I recently got a lesson in gender politics from a 9-year-old.
Our son, Asher, has recently started to play baseball in a local league. He is 9 years old, and this is a big deal because my son was never interested in sports — to his father’s pain. You see, Michael (my husband) was a big baseball player. He had dreams of going to the major leagues, and probably could have — if his parents had been more directive after high school, instead of allowing him to simply party it up in Margate, New Jersey. If only they had forced him to go to the Philadelphia Phillies‘ Triple-A league that summer, like he was offered …! There have been a few therapy sessions about that, I can tell you.
OK, so you can see that having a son who is mostly a science and chess kid was somewhat of a shock (but of course totally OK, because Michael is a wonderful and flexible father). The last few years have been filled with science fairs and chess tournaments (which by the way are very exciting). My son and husband have proudly displayed Asher’s chess trophies in our home, and they wore the chess-tourney T-shirts around town!
So when our son came home last fall saying he wanted to play baseball, we were pleasantly surprised — and a little worried. Worried because we had gone down the T-ball road before (when Asher was 4), and it didn’t go well. Many tears had been shed — by both my husband and son. You see, shortly after his tear- and rage-filled first season, Asher was diagnosed with sensory motor issues.
When the neuropsychologist asked what sports, if any, Asher played, and we said T-ball, she shook her head and said, “I bet it didn’t go so well, did it?” We told her about Asher’s angry outbursts and his struggle to stay on the field — which she explained was not surprising, because the experience would be a real sensory overload for a kid like him. Sensory motor problems cause stress, frustration and tension — which in a 4-year-old can be expressed in anger and tears. This was information that would have been good to know before Michael had to literally carry Asher off the field at his last game (only halfway through the season). Now there were tears all around. (Believe me, I have shed many myself around my son.)
This year, baseball has been going very well so far. Asher enjoys it and loves playing with his friends from school. Of course, I do hold my breath around the baseball diamond (still waiting for the other cleat to drop), but so far so good. But when Asher’s glove was left behind in my husband’s car the day of practice, we had a dilemma: Asher could either use his sister Tova’s bright, bubble-gum-pink glove (which fit him), or a brown one (which was a little big). Asher was insisting on using the pink one, because it fit better. Being a very good negotiator, he was explaining to me that there are no “girl colors” and “boy colors” — and it shouldn’t matter if he uses a pink glove.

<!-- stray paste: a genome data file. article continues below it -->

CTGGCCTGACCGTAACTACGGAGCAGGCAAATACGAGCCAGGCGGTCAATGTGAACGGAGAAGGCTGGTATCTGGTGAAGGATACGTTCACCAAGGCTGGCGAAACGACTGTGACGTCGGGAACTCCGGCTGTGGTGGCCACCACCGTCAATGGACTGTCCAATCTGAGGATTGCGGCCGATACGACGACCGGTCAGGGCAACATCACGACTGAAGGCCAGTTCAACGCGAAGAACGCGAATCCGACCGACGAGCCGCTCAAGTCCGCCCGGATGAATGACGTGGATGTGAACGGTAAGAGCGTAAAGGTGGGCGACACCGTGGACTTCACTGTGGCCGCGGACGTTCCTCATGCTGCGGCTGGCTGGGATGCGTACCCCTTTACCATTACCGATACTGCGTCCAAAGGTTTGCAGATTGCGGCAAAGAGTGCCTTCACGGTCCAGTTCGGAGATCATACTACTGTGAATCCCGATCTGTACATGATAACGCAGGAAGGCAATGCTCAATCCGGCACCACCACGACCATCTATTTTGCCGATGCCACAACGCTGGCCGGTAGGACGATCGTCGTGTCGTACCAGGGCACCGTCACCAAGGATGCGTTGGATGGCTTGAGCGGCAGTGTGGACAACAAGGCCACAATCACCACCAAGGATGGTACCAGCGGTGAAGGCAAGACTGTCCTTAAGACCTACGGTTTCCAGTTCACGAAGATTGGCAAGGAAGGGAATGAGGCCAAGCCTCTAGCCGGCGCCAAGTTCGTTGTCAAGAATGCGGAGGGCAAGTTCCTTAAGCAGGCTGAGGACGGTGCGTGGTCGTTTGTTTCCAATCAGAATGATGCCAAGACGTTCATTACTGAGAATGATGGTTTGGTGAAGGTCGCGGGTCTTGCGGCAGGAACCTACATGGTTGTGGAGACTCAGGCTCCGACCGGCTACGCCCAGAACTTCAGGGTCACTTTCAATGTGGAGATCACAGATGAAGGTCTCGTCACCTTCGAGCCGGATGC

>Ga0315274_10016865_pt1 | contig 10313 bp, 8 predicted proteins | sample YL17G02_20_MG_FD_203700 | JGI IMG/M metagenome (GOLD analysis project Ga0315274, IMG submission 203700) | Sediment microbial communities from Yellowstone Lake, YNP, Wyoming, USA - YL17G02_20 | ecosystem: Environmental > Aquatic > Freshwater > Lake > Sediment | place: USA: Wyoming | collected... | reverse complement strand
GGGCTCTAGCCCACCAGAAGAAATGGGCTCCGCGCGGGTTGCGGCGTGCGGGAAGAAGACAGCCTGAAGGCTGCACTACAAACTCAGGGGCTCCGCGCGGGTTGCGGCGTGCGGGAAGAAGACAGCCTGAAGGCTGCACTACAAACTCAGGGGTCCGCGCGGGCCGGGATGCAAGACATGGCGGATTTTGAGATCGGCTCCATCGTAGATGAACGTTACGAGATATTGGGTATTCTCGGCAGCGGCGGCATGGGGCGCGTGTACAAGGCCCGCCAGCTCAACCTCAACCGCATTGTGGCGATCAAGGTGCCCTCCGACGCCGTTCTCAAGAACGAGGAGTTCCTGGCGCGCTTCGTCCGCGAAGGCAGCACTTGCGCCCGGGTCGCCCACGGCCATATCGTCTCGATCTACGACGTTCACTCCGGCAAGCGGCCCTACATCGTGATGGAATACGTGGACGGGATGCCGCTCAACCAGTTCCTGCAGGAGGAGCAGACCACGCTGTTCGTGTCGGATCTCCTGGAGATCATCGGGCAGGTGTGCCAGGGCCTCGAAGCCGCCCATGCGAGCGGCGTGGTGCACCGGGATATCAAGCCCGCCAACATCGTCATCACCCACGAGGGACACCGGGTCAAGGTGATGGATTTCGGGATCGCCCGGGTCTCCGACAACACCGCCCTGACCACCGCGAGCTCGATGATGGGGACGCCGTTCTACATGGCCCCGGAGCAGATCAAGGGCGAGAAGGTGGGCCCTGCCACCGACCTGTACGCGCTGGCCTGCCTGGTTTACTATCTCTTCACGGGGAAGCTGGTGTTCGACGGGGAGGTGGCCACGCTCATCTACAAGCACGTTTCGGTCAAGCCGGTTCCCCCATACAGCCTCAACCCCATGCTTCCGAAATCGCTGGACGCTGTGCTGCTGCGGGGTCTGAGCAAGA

I pride myself on being a feminist and an egalitarian mom, so I was confused when my quick reaction was, “NO WAY!” OK, I didn’t shout it at Asher. But I honestly didn’t think that using the pink glove was a good idea. My sister, Kelly, was over, and she was so proud of Asher’s ability to look beyond conventional constraints that she, too, tried to convince me that he should just use the pink glove. My sister’s child, Avalon, is the classic only child; she is polite, quiet and has never had her “red card” pulled at school. What I mean is, my sister has not dealt with the emotional trauma of a kid who is sensitive and has struggled with getting along with others and fitting in! I shut her down quickly — it just took that sister look of “you don’t get boys, and you don’t get this!”
I was concerned because I didn’t want Asher to get teased by the other boys on the team. Asher was so great about it; he was trying to convince me he didn’t care that the glove was pink, and that if he was teased, he would just tell them it hurt his feelings and to stop. OK, how egalitarian, mature and fabulous of him … but I couldn’t help but feel like the fallout could be more than he could handle or even understand. I called Michael to get his opinion. He insisted that Asher bring the brown glove. He was concerned that once Asher brought the bubble-gum-pink glove, the boys on the team might NEVER forget it.
I sat Asher down and explained that we are so proud that he realizes that there are no “boy” and “girl” colors, and that he knows how to stand up for himself if teased — but that sometimes mommies and daddies just know what is best, and he needed to bring the brown glove. His response was classic. “OK, Mom, whatever you think,” he said. “It’s really no big deal to me.” He happily walked to the car holding the brown glove. I wondered if I had done the right thing in the situation. Should I have empowered Asher to bring the pink glove and stand up to the other boys if they teased him? Would the boys on the team even have noticed the pink glove, or cared (after all, Asher didn’t)? Or had I just helped him dodge the pink bullet of social suicide? I guess we will never really know.
What would you have done??